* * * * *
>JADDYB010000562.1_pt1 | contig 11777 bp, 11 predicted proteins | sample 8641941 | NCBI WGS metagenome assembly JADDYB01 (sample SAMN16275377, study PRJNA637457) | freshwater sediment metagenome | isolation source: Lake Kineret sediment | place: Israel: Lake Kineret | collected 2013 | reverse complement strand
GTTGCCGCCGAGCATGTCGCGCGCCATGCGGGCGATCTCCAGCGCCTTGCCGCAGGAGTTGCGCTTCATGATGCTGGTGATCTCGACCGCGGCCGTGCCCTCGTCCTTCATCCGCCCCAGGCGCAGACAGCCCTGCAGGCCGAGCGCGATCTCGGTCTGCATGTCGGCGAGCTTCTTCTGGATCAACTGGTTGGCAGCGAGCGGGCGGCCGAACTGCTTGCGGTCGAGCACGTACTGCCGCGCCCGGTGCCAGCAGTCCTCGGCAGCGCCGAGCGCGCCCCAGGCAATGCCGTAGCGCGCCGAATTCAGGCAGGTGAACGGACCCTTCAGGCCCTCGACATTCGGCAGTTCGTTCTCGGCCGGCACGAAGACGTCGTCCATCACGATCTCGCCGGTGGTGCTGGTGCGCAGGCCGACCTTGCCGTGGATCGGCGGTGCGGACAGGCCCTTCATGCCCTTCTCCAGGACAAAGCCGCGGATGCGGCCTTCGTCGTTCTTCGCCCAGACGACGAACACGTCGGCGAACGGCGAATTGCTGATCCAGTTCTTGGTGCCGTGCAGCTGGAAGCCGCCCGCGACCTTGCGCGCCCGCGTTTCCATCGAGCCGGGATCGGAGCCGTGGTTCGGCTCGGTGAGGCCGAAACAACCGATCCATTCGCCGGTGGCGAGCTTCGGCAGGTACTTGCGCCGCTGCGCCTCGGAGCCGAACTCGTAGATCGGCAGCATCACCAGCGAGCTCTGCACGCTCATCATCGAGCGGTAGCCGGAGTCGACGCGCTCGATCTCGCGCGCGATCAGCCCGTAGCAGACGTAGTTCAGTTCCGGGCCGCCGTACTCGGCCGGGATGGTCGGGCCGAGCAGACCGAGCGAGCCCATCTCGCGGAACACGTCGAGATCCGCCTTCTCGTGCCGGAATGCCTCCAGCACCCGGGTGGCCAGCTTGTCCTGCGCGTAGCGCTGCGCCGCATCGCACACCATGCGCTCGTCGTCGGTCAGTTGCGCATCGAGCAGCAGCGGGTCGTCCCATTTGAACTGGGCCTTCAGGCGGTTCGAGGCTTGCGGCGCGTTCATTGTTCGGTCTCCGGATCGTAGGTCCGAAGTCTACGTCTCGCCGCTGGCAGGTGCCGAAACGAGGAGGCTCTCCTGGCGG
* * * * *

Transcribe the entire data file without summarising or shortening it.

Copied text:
>JADDYB010000562.1_pt1 | contig 11777 bp, 11 predicted proteins | sample 8641941 | NCBI WGS metagenome assembly JADDYB01 (sample SAMN16275377, study PRJNA637457) | freshwater sediment metagenome | isolation source: Lake Kineret sediment | place: Israel: Lake Kineret | collected 2013 | reverse complement strand
GTTGCCGCCGAGCATGTCGCGCGCCATGCGGGCGATCTCCAGCGCCTTGCCGCAGGAGTTGCGCTTCATGATGCTGGTGATCTCGACCGCGGCCGTGCCCTCGTCCTTCATCCGCCCCAGGCGCAGACAGCCCTGCAGGCCGAGCGCGATCTCGGTCTGCATGTCGGCGAGCTTCTTCTGGATCAACTGGTTGGCAGCGAGCGGGCGGCCGAACTGCTTGCGGTCGAGCACGTACTGCCGCGCCCGGTGCCAGCAGTCCTCGGCAGCGCCGAGCGCGCCCCAGGCAATGCCGTAGCGCGCCGAATTCAGGCAGGTGAACGGACCCTTCAGGCCCTCGACATTCGGCAGTTCGTTCTCGGCCGGCACGAAGACGTCGTCCATCACGATCTCGCCGGTGGTGCTGGTGCGCAGGCCGACCTTGCCGTGGATCGGCGGTGCGGACAGGCCCTTCATGCCCTTCTCCAGGACAAAGCCGCGGATGCGGCCTTCGTCGTTCTTCGCCCAGACGACGAACACGTCGGCGAACGGCGAATTGCTGATCCAGTTCTTGGTGCCGTGCAGCTGGAAGCCGCCCGCGACCTTGCGCGCCCGCGTTTCCATCGAGCCGGGATCGGAGCCGTGGTTCGGCTCGGTGAGGCCGAAACAACCGATCCATTCGCCGGTGGCGAGCTTCGGCAGGTACTTGCGCCGCTGCGCCTCGGAGCCGAACTCGTAGATCGGCAGCATCACCAGCGAGCTCTGCACGCTCATCATCGAGCGGTAGCCGGAGTCGACGCGCTCGATCTCGCGCGCGATCAGCCCGTAGCAGACGTAGTTCAGTTCCGGGCCGCCGTACTCGGCCGGGATGGTCGGGCCGAGCAGACCGAGCGAGCCCATCTCGCGGAACACGTCGAGATCCGCCTTCTCGTGCCGGAATGCCTCCAGCACCCGGGTGGCCAGCTTGTCCTGCGCGTAGCGCTGCGCCGCATCGCACACCATGCGCTCGTCGTCGGTCAGTTGCGCATCGAGCAGCAGCGGGTCGTCCCATTTGAACTGGGCCTTCAGGCGGTTCGAGGCTTGCGGCGCGTTCATTGTTCGGTCTCCGGATCGTAGGTCCGAAGTCTACGTCTCGCCGCTGGCAGGTGCCGAAACGAGGAGGCTCTCCTGGCGG